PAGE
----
The Milwaukee Common Council Wednesday overwhelmingly voted against approving Denise Bartlett for a seat on the Fire and Police Commission.
Mayor Tom Barrett nominated her to the panel, which oversees the fire and police departments. Bartlett worked for the police department for 28 years before retiring. She took questions from aldermen for nearly two hours. But in the end, many council members didn't think she was fit for the position.
Denise Bartlett told the Council that she'd bring diversity to the Fire and Police Commission. She's a white woman, a retiree, a former employee of the Milwaukee Police Department and lives on the far south side of the city.
"I'm here. I'm needed and ready to serve with my promise of competent, dependable, unbiased, fair and transparent service. I hope I have your vote of approval to join the esteemed board. Not to instead be the same person to be rejected by your body because I don't represent and reflect a preferred diversity of some," Bartlett says.
But some aldermen had serious concerns about Bartlett. They referenced a letter she wrote that was published in the Milwaukee Journal Sentinel. It blamed people who fake their illnesses for the death of a young black man named Derek Williams. He died in the back of a police vehicle after telling officers he could not breathe. Officers did not respond to his pleas for help.
The Common Council also asked whether she could truly be impartial in matters that involve the police department. Alderwoman Milele Coggs explained why she planned to vote against Bartlett.
"For me, it's not just about you. It's about changing. You said perception. I'm concerned with the reality that too many people in our community do not feel served and protected by the people that their tax paying dollars are paying to serve and protect them," Coggs says.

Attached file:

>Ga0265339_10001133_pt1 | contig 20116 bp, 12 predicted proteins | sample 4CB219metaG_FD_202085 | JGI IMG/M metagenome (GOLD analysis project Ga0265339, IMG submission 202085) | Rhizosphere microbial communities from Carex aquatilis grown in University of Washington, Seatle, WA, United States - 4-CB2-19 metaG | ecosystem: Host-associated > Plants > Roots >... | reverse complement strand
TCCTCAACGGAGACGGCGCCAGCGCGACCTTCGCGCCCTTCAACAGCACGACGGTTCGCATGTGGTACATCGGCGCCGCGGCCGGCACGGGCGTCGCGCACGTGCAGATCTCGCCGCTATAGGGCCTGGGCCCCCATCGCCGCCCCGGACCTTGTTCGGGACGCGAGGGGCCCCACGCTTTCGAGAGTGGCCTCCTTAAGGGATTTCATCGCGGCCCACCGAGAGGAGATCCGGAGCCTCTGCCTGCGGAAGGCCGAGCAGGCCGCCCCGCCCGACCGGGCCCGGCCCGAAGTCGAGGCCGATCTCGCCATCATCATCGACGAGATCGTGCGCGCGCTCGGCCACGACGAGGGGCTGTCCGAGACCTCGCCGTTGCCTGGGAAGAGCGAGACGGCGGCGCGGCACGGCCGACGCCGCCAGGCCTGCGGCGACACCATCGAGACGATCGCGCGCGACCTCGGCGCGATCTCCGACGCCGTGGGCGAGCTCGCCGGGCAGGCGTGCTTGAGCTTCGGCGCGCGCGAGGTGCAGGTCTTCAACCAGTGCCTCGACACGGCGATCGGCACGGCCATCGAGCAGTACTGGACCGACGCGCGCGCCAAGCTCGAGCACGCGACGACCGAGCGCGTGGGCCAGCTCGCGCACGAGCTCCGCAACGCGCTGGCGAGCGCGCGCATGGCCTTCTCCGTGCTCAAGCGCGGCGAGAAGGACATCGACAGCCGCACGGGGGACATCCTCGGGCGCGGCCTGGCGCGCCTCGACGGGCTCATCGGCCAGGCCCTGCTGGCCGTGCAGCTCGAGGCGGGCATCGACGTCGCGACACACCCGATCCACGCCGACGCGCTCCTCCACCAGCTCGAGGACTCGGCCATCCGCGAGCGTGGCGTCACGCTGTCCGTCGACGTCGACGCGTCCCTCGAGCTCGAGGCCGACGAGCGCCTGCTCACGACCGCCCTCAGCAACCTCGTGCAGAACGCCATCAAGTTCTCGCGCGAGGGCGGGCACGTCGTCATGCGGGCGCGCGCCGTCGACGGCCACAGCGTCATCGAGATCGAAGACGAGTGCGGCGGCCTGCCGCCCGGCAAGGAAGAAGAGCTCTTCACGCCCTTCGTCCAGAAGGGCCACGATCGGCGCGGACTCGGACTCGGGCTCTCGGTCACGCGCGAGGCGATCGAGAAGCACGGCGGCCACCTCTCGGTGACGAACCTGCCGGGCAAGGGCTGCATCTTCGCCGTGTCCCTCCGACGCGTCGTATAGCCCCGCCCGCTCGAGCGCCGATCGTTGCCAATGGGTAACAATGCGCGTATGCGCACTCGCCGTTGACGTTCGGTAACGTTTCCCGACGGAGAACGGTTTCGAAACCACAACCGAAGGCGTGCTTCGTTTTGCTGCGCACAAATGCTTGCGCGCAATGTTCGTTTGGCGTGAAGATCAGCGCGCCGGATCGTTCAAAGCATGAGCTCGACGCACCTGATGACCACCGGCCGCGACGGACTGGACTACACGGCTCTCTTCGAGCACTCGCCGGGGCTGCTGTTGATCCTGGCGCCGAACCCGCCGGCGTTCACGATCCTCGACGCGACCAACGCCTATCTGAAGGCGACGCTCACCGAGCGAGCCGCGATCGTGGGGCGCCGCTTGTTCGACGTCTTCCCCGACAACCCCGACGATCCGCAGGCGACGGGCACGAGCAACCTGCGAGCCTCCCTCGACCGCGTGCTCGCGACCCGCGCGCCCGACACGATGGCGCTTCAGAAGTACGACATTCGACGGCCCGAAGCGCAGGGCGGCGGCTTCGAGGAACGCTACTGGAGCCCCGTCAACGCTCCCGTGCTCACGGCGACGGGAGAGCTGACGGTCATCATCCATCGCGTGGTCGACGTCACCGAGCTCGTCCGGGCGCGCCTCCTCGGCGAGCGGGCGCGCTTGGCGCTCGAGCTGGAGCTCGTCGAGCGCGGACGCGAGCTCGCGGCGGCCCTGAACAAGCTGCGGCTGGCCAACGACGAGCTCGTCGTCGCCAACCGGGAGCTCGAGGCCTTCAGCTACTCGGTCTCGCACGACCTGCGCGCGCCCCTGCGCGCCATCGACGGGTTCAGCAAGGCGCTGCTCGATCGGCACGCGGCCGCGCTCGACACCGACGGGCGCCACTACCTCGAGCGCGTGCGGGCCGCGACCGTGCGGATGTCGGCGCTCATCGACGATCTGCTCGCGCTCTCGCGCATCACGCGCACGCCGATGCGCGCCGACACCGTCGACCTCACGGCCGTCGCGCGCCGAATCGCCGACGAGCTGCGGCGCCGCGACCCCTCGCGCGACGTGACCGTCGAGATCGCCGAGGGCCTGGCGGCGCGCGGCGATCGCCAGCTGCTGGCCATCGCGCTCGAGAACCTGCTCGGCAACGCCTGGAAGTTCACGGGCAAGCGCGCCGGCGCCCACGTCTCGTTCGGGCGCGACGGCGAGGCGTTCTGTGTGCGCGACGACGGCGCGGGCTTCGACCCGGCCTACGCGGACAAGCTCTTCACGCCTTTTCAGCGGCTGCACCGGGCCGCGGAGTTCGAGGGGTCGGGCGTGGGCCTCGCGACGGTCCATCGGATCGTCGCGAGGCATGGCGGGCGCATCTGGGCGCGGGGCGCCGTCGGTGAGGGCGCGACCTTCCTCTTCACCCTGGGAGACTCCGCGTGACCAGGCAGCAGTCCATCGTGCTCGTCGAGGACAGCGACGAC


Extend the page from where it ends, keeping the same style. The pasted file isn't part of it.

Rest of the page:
To restore the public's confidence, Coggs says people on the Fire and Police Commission have to be able to look at the facts of each situation.
"Based on your own presentation here today. Based on a variety of past statements both at community meetings, both in writings, all of that … I have no confidence that that would indeed be the case if you became a member of the Fire and Police Commission. That has nothing to do with your age, has nothing to do with what side of town you stay on and it has nothing to do with your race," Coggs says.
Coggs says it's clear that what she deems as fair and what Bartlett thinks of as fair are different. Ten other aldermen joined Coggs in rejecting Bartlett. Cavalier Johnson abstained. Three — Mark Borkowski, Terry Witkowski and Bob Donovan — voted in favor.
Alderman Bob Donovan says, "This woman has volunteered and worked in a variety of positions in the community. That's a plus, that's good I think. She also has a 28-year unblemished record with the Milwaukee Police Department."
He says that while some of his colleagues view Bartlett's career in the police department as a reason not to confirm her, he does not.
"They're making monumental decisions on the decision officers make, on their career, their future. And isn't it good to have someone who has a little experience, who knows what it's like, who is able to walk in the shoes of whatever that officer is in front of the board? I think that's a plus," Donovan says.
It's now up to Mayor Barrett to find another nominee. Many aldermen suggest that Barrett work with the Common Council to put forth candidates they can agree on.